Never in Word – more questions from Lan KaiPo

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In July, 2021 I received an additional series of questions from percussionist Lan KaiPo regarding my composition Never in Word, as well as some general questions about my compositional method. LKP is currently continuing research for his doctoral dissertation “An Analysis and Performance Guide of Bob Becker’s Never in Word” at James Madison University. His questions and my answers follow.

LKP. Thank you for answering the previous questions. After moving back to my home country Taiwan, I recently resumed working on the project. When I sorted out the information from our last interview and did analyze some of your published works, I came up with some follow-up questions: 

I find that stacked augmented chords and whole-tone scale are often used in your vocal chamber compositions, such as Never in Word (1998) and To Immortal Bloom (2017). Are those interval relationships resulting from a matrix of four non-transposable nine tone scales? Would you briefly describe the matrix system?

BB. Yes, the nine-tone scales I use are of two symmetrical forms: TSSTSSTSS and SSTSSTSST. Using the twelve notes of the chromatic scale, there are two forms of each scale possible without repetition – for example, beginning on C and beginning on Db (the specific “beginning” note is arbitrary). In my music, the four scales can function something like “keys”. I make it a rule for vertical construction (i.e., chords) that notes appearing simultaneously cannot be chosen from more than one scale. I tend to favor voicings with six-note chords, but that is not a strict rule in my music. You’re right that augmented chords, the augmented scale and the whole-tone scale appear often in my work, as do certain altered chords and Scriabin’s famous “mystic chord”: tonic – dim 5th – flat 7th – M10th – M13th – M16th (M9th plus octave). I also use the same scales for melodic construction, sometimes using a quasi-serial approach where tones don’t repeat while in a specific “key”; however, it’s not a rigorous part of my technique. The interval relations of the Hindustani raga Chandrakauns also appear in each scale: tonic – m3rd – P4th – m6th – M7th.

LKP. Do you extend the compositional process into the rehearsal as what Reich did to his work Music for 18 Musicians (1976)? Would you like to share a specific event or experience during working with the players of Bob Becker Ensemble?

BB. No, I brought compositions to the ensemble fully completed. I haven’t tried to develop a piece in sections the way Reich did with Six Pianos or Music for 18 Musicians. One practical thing I learned from Steve is the usefulness of “pre-rehearsals”, particularly when a piece involves instruments I can’t play myself. The idea is simply to uncover any specific technical problems, and to refine things like articulations and bowings, in advance of paid tutti rehearsals. I still use this approach, and like many composers, I continue to revise certain elements of a piece even after the first performance.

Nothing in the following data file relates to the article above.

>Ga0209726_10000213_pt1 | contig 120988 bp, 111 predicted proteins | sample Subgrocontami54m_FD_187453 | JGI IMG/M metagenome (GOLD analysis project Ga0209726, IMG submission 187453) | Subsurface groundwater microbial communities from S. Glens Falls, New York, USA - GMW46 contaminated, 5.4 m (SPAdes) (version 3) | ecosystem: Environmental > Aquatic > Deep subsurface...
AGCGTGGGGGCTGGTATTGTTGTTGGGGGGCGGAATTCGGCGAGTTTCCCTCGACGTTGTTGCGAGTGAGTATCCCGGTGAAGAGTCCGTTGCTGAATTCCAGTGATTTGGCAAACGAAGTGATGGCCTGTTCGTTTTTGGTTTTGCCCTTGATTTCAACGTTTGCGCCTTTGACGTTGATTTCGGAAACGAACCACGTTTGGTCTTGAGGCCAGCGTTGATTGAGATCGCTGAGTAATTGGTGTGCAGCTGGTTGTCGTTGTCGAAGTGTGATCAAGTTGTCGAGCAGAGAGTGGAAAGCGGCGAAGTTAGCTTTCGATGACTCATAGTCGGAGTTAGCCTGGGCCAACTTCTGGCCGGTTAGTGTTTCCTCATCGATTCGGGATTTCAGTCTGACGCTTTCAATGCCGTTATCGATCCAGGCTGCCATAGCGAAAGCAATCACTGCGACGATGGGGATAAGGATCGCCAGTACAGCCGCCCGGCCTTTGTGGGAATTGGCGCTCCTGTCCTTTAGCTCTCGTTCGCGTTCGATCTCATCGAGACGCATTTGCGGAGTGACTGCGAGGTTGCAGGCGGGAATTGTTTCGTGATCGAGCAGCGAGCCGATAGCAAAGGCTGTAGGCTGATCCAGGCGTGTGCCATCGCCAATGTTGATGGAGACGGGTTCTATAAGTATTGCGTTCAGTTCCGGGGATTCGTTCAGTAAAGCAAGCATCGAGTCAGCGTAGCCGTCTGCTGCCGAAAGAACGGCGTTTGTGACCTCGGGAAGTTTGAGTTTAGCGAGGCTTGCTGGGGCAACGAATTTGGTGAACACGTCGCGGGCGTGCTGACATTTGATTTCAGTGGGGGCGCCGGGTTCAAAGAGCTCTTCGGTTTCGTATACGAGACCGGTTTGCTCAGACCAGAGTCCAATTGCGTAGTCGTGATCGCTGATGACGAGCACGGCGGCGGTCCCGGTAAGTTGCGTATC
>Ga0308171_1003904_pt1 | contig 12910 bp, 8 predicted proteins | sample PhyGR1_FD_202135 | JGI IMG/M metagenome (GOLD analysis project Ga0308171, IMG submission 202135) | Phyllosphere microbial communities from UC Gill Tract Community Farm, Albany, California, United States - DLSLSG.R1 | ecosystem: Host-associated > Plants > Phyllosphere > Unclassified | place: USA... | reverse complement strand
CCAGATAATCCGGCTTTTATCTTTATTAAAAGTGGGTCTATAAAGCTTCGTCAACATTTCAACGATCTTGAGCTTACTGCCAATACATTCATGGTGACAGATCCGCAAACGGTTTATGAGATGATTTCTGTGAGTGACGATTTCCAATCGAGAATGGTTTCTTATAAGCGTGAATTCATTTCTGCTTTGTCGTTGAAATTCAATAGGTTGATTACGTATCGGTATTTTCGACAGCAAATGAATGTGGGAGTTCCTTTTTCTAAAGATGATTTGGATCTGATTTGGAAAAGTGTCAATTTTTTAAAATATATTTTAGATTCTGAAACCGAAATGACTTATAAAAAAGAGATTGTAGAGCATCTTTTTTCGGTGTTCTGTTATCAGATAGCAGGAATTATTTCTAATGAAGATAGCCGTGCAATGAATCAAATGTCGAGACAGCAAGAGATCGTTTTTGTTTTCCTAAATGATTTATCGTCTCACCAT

LKP. Since the orchestration of Water Lilies (2012) is similar to the one of the previous piece Preludes (2010), are there other connections or developments between these two works? What contributes to the structure of those works respectively?

BB. The only structural connection between those two pieces is the use of the scale matrix discussed above. Of course the orchestration of Preludes influenced the choice of instruments for Water Lilies. Preludes is based directly on my earlier work Time in the Rock, and because of that it has a consistently lyrical quality even though there are no human voices involved. Water Lilies is more abstract, with no basis in any text. The inspiration came mainly from the French impressionist Claude Monet, his garden at Giverny, and the Nymphéas series of paintings created late in his life.

LKP. Where is the original text of Clear Things May Not Be Seen (2018) from? Is there any general rule as you selected the poems from Aiken’s serial poem Time in the Rock? Also, any consideration as you edited the text?

BB. The text for Clear Things was chosen from poems XCII and LXXXIX in Time in the Rock, and from section I of the 1916 poem Miracles. I selected parts of each poem, and edited them to create the lyrics for my piece. Considerations were: 1) keeping a manageable overall length for the work; 2) using words and phrases that were flowing and that would create a cantabile feeling, particularly in the slower final section of the piece; and 3) choosing text that maintained a consistent mood and that carried a quasi-narrative sense, set up by the opening imagery: “To the wild night which everywhere awaits you and the deep darkness full of sounds…”

LKP. Past, present and future of relationships: what have you accomplished in one of your earliest works The Firefly Hunt (1967)? What are some of your recent goals in composition?

BB.The Firefly Hunt was a student piece, written for an assignment in one of my composition classes at Eastman. It’s a setting of a Japanese haiku, and it was my first composition using voice.

My goal as a composer is to continue exploring the techniques and materials developed in pieces like Mudra and Never in Word. If you haven’t read it already, you should look at my article “Finding a Voice”, published in The Cambridge Companion to Percussion (ed. Russell Hartenberger, Cambridge University Press, 2016). It gives details about my views regarding composing for percussion instruments, as well as a discussion of the origin of my compositional method.

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